WOW Behind the Scenes : Pinki

These are the stories of WOW Mobilisers from Youth Resource Cells. Mobilisers are youth leaders who are specially trained to help community women join the Women on Wheels programme. The stories are meant to capture both the challenges and strategies involved in working behind the scenes. Some names have been changed to protect the identities of people involved.

Pinki, founder member:YRC Alor Sandhan
WOW Mobiliser [mobilised 6 of the 9 women
in the 1st WOW batch]
Read her earlier post
I've known Sandhya since i was very little. She was rarely home because she worked in Delhi all those years. I later found that she was engaged as a domestic care-giver since she was 11 years old. She's 22 now.

When I approached Sandhya with this news about women chauffeurs, she was really excited to join the training programme at first. But then she got very upset and worried when I told her that passing Class VIII was a minimum requirement. I found out more about this and assured her that if she was confident, then that rule could be relaxed for her as a special case.

Her family however was completely against her training, and created a lot of pressure for her to stop. Her father, an alcoholic, was keen to send her back to her earlier workplace in Delhi, because for him that was assured steady money for the family. Even though my team and I repeatedly tried to counsel and explain to him, Sandhya's father frequently beat her up. He would say “She has no basic education, does not ever know the roads properly... how will she drive? Driving is not a good profession for her”. One day, my parents and I had to rush to Sandhya's place because her father had picked up an heavy sickle and was threatening to attack her. We stopped this and had to file a police complaint against him too.

But we never lost hope. The first few days, I accompanied Sandhya to the training centre because she had never traveled alone before. I kept on pushing her to complete the training, following up with her at least thrice a week, and supporting her whenever required. I helped her to get a loan from Azad Foundation since their financial condition was quite poor. Sometimes I helped her with basics of English at home, or counselled her to resolve small misunderstandings that upset her at the Training.

Sometimes, when I heard Sandhya pronouncing new English words, I'd notice and ask "where did you learn those from?". "Here and there" she'd say. I would encourage her by saying “We don’t learn everything from a book... you too will learn to communicate in English on the job.” I like to think that these things encouraged her and helped her build self-confidence.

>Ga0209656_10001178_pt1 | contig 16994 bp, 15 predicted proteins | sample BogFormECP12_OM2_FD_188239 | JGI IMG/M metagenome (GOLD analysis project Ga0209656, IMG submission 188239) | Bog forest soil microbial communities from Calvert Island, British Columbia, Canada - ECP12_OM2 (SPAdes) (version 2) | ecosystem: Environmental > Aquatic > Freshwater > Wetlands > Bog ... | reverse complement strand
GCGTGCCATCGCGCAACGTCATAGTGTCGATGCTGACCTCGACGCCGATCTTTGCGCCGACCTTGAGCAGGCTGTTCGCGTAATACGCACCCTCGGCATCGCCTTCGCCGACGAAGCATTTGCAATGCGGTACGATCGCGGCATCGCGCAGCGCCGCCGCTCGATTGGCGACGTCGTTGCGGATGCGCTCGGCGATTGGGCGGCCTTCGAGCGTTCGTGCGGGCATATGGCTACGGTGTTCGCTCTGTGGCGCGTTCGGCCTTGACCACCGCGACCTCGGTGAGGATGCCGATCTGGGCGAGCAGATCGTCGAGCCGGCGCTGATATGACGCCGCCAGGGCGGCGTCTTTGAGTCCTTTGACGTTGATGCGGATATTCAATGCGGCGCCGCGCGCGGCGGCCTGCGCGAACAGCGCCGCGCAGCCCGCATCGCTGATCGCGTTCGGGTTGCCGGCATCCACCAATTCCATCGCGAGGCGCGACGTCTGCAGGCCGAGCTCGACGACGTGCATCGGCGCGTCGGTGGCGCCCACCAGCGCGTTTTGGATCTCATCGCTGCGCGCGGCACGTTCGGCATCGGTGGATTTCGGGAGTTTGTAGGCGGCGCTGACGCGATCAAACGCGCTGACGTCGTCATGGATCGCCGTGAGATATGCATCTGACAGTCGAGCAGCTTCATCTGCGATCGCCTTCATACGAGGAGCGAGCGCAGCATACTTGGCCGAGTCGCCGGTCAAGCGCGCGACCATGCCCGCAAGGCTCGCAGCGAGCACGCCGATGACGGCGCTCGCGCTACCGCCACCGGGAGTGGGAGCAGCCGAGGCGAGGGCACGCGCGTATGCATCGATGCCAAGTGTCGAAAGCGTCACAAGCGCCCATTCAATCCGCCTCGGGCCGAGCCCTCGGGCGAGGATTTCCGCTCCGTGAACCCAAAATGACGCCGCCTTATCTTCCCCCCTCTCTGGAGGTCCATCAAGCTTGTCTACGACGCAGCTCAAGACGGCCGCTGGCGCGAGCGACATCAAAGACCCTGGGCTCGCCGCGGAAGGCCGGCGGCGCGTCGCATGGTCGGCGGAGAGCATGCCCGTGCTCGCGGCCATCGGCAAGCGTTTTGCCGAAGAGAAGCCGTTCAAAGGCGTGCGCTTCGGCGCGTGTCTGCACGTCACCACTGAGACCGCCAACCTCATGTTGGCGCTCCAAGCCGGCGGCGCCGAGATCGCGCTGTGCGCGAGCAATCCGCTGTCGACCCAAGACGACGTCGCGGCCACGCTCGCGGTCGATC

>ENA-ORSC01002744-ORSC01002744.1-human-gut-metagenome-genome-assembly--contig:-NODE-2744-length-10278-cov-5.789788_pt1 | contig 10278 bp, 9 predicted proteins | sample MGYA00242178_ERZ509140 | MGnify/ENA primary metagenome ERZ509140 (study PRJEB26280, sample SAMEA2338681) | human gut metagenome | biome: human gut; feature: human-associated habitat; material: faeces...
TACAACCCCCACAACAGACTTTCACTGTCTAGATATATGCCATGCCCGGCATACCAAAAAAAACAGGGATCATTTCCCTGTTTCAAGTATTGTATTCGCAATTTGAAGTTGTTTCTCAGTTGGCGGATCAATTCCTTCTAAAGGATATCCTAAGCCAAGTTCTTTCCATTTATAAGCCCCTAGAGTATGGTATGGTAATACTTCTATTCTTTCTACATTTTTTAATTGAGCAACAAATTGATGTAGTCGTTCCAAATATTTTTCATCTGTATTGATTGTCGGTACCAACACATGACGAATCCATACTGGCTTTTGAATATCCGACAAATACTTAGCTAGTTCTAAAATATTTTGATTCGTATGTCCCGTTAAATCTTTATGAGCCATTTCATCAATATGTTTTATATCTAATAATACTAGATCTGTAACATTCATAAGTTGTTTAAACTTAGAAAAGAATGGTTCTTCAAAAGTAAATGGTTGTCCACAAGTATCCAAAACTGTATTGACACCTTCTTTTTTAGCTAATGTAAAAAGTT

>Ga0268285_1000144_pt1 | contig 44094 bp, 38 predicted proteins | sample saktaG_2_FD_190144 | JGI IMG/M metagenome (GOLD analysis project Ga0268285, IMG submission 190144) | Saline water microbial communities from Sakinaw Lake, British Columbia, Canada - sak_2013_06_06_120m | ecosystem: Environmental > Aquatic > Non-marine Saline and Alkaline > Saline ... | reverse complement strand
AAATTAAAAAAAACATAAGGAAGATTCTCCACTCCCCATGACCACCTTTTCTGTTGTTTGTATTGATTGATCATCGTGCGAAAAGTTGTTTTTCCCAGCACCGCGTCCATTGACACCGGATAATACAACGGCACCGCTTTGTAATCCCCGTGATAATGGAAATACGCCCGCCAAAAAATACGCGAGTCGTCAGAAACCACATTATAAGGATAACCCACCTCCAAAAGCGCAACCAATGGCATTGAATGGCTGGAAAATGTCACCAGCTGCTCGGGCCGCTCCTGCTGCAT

After several months of training, an exam was held in the Training centre, where I helped Sandhya by reading out the questions. She answered them in her own words and scored the highest! We shared the happy news with her father. Then when Sandhya drove a car for the first time, we happily described that to her father.

Sandhya finished her training successfully and was felicitated along with her batchmates at a big event in the city. Her father has become calmer and the frequent fights at her home have reduced.
I know Jyotsna since we were children; in fact we are distant cousins. She’s 26, and lives with her old mother who somehow manages to run the household with very little money that she earns as a domestic help. Her father had passed away several years ago.

I had first approached her sister Archana with the news on women chauffeurs, and persuaded her to encourage Jyotsna as well. In between, my team & I lost contact with her a few times, but managed to follow up with her till she completed her training.

Some of her neighbours are a bit educated and taking training on Nursing. They continuously deterred her by saying “What will you do with this training on driving? Why don’t you too enroll yourself for Nursing classes like us? If you stop working for these 6 months of training, how will your old mother run the family with her small income?” Jyotsna hadn’t completed her school, and was puzzled for a while with these discouragements. She once told me “I’m not sure about driving. What if I cause an accident?”. But she also said learning to drive was once her dream, if not as a profession!

Her mother never discouraged her in anything. My team & I constantly encouraged her & tried to show her the advantages of driving as a profession. We also explained to her about the safety measures & principles those will be practiced for them by their employer [Sakha] on the job. Because of these regular encouragements from us, Jyotsna started to believe in herself. “I will show them that I can do what they can’t” she said.